“The Donner Party” is amply clear about its subject material from its title, and from its first line:
Lady Donner was in ascendance the first time Mrs. Breen tasted human flesh.
In this dark Victorian story, those at the apex of high society, at the most elevated of occasions, will eat human meat — “ensouled flesh” — and thus celebrate “the divinely ordained social order.” The horror of the story is far less in the gore of genteel cannibalism itself, although that’s definitely there too. Far more, it’s in the readiness with which Mrs. Breen, and others trying to touch that apex, are willing to accept, pursue and defend the practice — assuming themselves, of course, to be considered among the cannibals, and not the cannibalized.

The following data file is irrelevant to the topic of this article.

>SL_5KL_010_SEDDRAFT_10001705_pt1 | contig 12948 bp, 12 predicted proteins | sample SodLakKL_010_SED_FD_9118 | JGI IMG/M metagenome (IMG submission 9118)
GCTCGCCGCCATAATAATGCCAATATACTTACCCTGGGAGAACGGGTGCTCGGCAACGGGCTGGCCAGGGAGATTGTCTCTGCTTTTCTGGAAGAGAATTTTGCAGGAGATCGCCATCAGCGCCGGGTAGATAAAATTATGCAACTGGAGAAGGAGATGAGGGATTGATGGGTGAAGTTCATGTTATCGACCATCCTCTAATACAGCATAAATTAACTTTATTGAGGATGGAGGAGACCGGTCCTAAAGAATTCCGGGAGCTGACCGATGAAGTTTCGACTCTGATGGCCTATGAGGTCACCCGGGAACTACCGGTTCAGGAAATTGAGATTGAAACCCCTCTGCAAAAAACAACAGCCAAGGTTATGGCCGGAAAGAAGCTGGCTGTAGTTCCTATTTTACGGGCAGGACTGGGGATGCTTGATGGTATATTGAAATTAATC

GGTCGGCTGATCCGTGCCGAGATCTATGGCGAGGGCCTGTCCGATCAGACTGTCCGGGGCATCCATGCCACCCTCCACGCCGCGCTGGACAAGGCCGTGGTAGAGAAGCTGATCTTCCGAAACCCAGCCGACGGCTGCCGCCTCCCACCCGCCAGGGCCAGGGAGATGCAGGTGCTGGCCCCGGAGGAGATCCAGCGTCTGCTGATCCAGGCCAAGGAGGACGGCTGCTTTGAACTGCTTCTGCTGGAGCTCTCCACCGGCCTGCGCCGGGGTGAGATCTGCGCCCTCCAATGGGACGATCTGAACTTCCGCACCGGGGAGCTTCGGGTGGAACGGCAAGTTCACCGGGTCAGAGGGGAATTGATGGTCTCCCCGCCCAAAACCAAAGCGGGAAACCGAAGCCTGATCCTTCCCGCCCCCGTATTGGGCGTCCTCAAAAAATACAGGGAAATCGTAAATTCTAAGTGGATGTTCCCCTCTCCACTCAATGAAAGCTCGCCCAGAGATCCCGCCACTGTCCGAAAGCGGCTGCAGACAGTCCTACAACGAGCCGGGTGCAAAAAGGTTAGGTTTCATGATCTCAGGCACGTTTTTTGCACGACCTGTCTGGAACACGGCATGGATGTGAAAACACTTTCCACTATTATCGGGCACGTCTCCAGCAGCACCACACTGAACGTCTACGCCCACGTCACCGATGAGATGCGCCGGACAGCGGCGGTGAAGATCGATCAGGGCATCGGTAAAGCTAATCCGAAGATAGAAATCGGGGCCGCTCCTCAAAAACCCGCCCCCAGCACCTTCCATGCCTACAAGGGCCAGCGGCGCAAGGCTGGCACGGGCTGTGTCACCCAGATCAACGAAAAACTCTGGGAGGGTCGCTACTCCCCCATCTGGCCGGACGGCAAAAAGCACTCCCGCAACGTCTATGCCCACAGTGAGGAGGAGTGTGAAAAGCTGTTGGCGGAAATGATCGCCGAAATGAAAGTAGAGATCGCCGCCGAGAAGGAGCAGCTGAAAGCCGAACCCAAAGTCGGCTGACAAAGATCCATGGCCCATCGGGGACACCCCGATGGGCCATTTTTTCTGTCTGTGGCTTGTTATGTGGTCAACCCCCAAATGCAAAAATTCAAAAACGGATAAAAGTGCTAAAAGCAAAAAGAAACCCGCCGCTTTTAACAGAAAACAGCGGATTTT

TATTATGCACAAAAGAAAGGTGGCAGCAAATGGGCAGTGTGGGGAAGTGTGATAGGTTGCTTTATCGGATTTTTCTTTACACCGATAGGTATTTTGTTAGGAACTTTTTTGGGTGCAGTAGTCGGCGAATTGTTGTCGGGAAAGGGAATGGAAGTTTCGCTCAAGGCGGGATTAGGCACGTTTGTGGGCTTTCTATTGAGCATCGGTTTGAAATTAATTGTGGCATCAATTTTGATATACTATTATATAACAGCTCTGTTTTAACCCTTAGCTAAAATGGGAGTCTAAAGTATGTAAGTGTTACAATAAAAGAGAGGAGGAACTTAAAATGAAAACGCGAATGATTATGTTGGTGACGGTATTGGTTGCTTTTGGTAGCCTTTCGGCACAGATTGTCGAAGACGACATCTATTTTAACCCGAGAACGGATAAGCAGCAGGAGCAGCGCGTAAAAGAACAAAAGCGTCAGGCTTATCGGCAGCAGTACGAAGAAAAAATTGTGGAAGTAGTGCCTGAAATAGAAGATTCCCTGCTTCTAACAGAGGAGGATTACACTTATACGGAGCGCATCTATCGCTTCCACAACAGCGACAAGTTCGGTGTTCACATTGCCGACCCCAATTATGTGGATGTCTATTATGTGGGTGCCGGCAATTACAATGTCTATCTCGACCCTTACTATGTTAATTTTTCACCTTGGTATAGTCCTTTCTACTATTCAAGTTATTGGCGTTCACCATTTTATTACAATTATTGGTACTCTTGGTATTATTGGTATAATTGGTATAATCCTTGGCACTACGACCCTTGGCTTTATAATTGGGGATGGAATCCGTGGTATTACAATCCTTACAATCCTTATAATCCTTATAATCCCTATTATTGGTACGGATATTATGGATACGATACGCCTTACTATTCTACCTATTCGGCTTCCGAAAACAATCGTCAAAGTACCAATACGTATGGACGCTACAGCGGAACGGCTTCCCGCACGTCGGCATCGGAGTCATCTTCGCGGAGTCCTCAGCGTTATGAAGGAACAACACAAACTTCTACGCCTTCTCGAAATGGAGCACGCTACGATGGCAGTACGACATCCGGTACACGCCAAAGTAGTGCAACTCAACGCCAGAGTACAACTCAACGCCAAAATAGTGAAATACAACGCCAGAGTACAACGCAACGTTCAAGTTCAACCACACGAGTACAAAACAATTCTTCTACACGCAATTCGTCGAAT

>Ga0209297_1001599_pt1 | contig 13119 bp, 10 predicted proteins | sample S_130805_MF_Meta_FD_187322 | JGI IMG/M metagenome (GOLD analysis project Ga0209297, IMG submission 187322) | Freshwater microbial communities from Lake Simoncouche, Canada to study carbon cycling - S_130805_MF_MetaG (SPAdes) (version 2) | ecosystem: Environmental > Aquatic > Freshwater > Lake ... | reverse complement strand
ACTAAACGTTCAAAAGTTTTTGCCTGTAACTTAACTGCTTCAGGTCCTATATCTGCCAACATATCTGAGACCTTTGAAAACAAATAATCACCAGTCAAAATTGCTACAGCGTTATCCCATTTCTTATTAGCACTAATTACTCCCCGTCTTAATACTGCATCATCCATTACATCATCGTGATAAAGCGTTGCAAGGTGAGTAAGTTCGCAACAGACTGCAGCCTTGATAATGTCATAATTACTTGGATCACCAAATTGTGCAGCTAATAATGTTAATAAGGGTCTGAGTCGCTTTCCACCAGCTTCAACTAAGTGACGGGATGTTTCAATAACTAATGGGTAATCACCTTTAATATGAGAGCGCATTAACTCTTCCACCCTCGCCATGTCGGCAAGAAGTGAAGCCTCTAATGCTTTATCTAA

This is definitely not a story for the squeamish. But if you’d like to read something that will make you squirm uncontrollably, “The Donner Party” is sharp and powerful. Its tone and characters are spot on; plausibly unconscionable, resplendent in their cruel self-aggrandizement.
The story’s conclusion is not unexpected; I don’t think it’s meant to be. Rather, it’s expertly built up to — and then served alongside a final twist of the knife. Recommended.